By Karen Devine
Where would our communities be without our volunteers?
We have seen this in recent times when we have pulled together to fight fires, survived a pandemic and assisted during floods and droughts.
The media often reports the darker side of humanity, yet the positive side is often completed more quietly and without fanfare.
One of those hard-working yet often quiet in the background workers is Mandy Haddon who established the Wildlife Carer and Support Group (WACS).
WACS is a volunteer group, based in Sydney. It provides support to carers and their little wildlife families. It also supports communities which have set up wildlife feeding stations.
WACS was born after the horrific fires in late 2019 to early 2020. It is not affiliated with any particular care, rescue group or organisation but rather it has an awesome network of individuals who assist in all aspects of wildlife support, including feed and medical supplies.
As most of us know, climate change has had disastrous effects on our environment and hence catastrophic effects on our wildlife. Environment, ecosystems and wildlife are inextricably interwoven and unfortunately the animals have suffered in the allocation of support funding. During the bushfires, funds often were provided to other priority areas and wildlife carers were left alone and desperate.
Mandy has assisted so many people throughout NSW with their caring and rescue roles for Australian wildlife. She enjoys thinking ‘outside the box’ and creating solutions for problems that wildlife carers face.
She and her husband Glen built a bespoke wombat box which was robust, simple to erect, collapsible and easy to clean. There are now ten of them out there and they are also temporary homes to wallabies and echidnas.
Mandy has given dog trampolines to Australian Seabird Rescue for the pelicans in care. These waterbirds love to sit on them and bounce up and down.
She has also assisted in getting portable humidicribs for animal care. She said “We often don’t realise how much time, energy and sacrifice goes into wildlife care. I loved giving carers some freedom back. One carer told me that the portable humidicrib allowed her to attend her son’s music recital, carry the injured animal and to continue the 4 hourly feeding for the bub”. Mandy was emotional in recounting how this gift had contributed in unexpected ways to the cycle of caring and giving back a little normality to a carer’s life.
Mandy has also assisted in the donation of three microscopes and cameras which are used at rescue and rehabilitation centres for examining the possible causes of illness in our animals. These are valuable in areas which are remote and perhaps inaccessible to vets or where time is of the essence in waiting for vet appointments. Waiting for treatment could be the difference between life and death for wildlife.
Another unexpected benefit of WACS’s creation has been the repurposing and reduction of landfill. Volunteers often pick up treasures from council clean-ups, wash and clean them and deliver them to Mandy for distribution to carers. These volunteers have found hundreds of cages, carriers, beds, stuffed toys and other goods which have saved carers a lot of money through simple recycling. Also many laptops have been upgraded by the WACS IT specialists and gifted to carers.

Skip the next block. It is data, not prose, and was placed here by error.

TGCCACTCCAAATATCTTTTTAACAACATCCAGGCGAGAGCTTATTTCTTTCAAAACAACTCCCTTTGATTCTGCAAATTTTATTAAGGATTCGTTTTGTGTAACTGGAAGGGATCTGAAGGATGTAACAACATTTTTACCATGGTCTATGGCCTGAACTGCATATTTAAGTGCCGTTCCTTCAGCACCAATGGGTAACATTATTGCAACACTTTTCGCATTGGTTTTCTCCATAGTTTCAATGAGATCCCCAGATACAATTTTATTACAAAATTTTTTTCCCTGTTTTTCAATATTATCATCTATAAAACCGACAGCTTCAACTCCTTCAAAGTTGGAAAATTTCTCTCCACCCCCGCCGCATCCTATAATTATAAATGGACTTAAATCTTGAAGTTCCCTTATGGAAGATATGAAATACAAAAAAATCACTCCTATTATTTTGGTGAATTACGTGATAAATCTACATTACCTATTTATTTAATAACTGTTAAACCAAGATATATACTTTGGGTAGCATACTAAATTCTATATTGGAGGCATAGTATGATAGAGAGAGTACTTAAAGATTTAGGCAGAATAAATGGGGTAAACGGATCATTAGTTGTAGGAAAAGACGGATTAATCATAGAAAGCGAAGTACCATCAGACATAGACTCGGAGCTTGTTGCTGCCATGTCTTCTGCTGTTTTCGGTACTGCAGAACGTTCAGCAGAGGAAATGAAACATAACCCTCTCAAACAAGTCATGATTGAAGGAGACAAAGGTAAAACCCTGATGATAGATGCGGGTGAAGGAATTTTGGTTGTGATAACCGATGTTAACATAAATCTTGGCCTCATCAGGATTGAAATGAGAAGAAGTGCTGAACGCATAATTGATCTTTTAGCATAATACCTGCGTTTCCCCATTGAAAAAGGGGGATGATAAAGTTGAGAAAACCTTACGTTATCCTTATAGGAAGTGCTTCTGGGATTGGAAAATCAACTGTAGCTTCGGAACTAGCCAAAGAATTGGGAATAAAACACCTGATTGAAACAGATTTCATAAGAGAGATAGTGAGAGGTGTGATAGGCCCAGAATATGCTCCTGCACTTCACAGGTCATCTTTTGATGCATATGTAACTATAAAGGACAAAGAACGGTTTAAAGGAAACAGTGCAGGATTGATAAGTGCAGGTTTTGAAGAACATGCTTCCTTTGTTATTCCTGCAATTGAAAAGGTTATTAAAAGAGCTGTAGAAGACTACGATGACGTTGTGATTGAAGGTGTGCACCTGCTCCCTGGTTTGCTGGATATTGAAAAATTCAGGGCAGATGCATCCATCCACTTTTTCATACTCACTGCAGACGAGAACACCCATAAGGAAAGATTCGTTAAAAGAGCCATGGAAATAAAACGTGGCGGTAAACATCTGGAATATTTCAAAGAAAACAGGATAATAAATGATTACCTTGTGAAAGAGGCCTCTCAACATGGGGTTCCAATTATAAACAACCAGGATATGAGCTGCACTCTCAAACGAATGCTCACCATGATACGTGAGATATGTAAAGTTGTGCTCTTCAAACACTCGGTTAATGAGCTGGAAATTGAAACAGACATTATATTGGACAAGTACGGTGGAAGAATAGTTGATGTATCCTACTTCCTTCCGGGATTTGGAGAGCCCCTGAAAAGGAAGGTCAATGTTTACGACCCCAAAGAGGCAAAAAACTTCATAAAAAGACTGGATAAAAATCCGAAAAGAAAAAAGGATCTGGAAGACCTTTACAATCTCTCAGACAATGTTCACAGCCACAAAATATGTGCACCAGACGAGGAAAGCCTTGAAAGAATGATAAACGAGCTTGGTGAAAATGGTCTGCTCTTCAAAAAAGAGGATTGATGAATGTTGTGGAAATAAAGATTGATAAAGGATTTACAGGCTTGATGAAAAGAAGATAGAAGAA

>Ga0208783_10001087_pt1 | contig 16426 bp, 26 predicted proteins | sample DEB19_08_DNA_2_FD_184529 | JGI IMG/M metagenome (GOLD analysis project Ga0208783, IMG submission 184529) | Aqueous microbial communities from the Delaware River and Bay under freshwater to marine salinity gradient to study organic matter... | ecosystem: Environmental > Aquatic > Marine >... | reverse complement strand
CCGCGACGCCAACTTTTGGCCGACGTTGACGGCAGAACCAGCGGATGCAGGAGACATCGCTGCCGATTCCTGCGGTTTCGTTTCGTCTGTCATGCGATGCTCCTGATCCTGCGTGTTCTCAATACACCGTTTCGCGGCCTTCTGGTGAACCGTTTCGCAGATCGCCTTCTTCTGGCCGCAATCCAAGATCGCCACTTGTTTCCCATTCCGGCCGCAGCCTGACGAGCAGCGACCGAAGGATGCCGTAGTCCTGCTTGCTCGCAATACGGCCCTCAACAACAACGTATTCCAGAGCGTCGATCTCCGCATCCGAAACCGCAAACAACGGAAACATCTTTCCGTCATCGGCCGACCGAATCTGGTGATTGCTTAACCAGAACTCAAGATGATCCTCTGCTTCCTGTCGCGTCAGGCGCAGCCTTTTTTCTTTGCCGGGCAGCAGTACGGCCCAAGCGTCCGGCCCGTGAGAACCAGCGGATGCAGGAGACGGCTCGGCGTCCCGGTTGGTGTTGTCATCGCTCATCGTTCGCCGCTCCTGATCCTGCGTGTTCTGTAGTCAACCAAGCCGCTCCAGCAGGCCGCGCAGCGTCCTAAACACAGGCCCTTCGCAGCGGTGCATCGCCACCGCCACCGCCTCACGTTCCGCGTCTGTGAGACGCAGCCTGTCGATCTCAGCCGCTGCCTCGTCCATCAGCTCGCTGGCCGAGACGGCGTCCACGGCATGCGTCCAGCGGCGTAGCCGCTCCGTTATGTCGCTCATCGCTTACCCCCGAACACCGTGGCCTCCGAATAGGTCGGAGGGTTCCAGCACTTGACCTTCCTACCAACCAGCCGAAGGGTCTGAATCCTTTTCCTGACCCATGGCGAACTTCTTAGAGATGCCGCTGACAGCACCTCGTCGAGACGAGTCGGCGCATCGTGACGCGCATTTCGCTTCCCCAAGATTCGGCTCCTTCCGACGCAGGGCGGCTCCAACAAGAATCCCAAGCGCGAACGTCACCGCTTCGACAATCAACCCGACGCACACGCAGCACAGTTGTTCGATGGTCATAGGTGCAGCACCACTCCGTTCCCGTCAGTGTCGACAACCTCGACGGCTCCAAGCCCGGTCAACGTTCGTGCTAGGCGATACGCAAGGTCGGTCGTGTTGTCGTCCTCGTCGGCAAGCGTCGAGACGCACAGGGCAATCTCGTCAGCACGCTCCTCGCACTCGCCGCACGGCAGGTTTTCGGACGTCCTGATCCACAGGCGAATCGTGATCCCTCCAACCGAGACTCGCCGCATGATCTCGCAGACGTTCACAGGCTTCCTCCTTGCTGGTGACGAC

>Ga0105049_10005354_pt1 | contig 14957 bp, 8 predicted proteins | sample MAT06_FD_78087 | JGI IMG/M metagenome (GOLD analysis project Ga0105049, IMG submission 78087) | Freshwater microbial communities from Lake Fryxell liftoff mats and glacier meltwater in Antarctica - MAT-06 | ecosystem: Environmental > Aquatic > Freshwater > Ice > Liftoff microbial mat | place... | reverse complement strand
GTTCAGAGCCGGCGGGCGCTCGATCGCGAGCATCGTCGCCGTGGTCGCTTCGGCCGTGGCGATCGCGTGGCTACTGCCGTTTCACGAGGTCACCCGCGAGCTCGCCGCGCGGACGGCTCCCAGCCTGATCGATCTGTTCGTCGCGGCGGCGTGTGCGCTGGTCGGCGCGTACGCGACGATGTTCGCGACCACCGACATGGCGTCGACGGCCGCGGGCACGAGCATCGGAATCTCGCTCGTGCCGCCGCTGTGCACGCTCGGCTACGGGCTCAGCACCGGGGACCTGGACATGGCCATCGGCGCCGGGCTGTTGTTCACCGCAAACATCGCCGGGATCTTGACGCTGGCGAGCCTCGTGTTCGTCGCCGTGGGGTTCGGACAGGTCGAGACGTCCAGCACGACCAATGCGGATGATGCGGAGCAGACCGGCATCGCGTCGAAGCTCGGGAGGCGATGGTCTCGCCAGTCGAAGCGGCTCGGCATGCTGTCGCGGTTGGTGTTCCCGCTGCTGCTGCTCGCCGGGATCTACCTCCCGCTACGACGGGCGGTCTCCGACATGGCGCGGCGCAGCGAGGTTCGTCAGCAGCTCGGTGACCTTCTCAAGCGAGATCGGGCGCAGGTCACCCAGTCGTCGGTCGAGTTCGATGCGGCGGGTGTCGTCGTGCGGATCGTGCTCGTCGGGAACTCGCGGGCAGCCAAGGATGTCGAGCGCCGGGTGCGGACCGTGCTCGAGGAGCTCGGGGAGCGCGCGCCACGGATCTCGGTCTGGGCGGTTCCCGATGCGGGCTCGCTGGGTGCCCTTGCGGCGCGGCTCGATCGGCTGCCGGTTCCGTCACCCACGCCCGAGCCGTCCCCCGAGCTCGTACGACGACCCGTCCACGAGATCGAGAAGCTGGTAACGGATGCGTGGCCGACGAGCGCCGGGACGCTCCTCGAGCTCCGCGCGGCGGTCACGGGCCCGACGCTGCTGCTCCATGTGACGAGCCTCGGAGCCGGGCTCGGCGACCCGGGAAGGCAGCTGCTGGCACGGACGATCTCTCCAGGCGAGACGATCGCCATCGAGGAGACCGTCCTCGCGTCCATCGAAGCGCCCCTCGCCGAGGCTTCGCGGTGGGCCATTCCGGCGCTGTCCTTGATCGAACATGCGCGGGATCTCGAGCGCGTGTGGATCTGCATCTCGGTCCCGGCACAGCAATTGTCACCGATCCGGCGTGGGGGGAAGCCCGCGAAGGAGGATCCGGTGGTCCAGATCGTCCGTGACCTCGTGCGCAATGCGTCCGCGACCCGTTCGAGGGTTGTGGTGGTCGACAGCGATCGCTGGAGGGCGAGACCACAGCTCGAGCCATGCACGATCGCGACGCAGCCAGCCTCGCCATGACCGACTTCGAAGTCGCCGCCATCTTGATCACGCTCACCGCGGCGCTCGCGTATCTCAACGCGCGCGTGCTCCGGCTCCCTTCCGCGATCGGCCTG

WACS relationships with many corporate organisations have led to donations which have been forwarded to carer groups Australia wide. These include towels and sheets which have been donated by Australian Linen Supply because they have been deemed as ‘seconds’.
Mrs Haddon's fund raising has also contributed to the provision of a macropod soft release pen, the construction of bird and wombat enclosures in the Southern Highlands, supply of over 200 joey pouches, rescue and rehabilitation basket kits, fruit chopping machines for bat and flying fox carers, vet scales to Australian Sea Bird Rescue South Coast, 2 box trailers to Mudgeroo Emu Farm, wet weather gear and workboots, 2 one thousand litre ponds, 2 vet quality heating pads, 5000 kgs of feed for carers and wildlife feeding stations.
Another area of need is in the area of counselling for wildlife carers. Caring and rescue inevitably takes a toll on long-term carers. Mandy also makes a monthly contribution to WildTalk, a counselling service which assists in “Caring for Carers”. It is a service which is free of charge and available 24/7 to our valuable wildlife carers.
After all her work with wildlife, when Mandy was gifted a large supply of dog food, I immediately thought that this would benefit the Animal Welfare League NSW in the Shoalhaven area in its care of cats and dogs.
The AWL NSW is a great organisation which is non-profit and has operated for over 60 years. Its volunteers work tirelessly to investigate allegations of animal cruelty, to re-home companion animals, educate the public and provide discount desexing programs.
I thought that I would connect Mandy Haddon with Carol Duedney of the Shoalhaven AWL branch.
Carol informed me that the dog food supplies would go to foster carers and also to the homeless of Nowra via the Shoalhaven Homeless Hub so they can keep their loving companions well-fed whilst sleeping rough.
It is wonderful how we can support each other in difficult times and the threads of volunteering and community support are obvious in this little story.
For further information on Animal Welfare League NSW (Shoalhaven Branch) visit their website or Facebook page. Karen Devine is an educational author at Devine Educational Consultancy Services and a member of Wildlife Rescue South Coast (WRSC) and AWL NSW. WildTalk – caring for the wildlife carers - free support and crisis line 24/7 Phone 1300 307 111
Feature image: Mandy Haddon getting a cuddle from a Wombat in care. Photo supplied.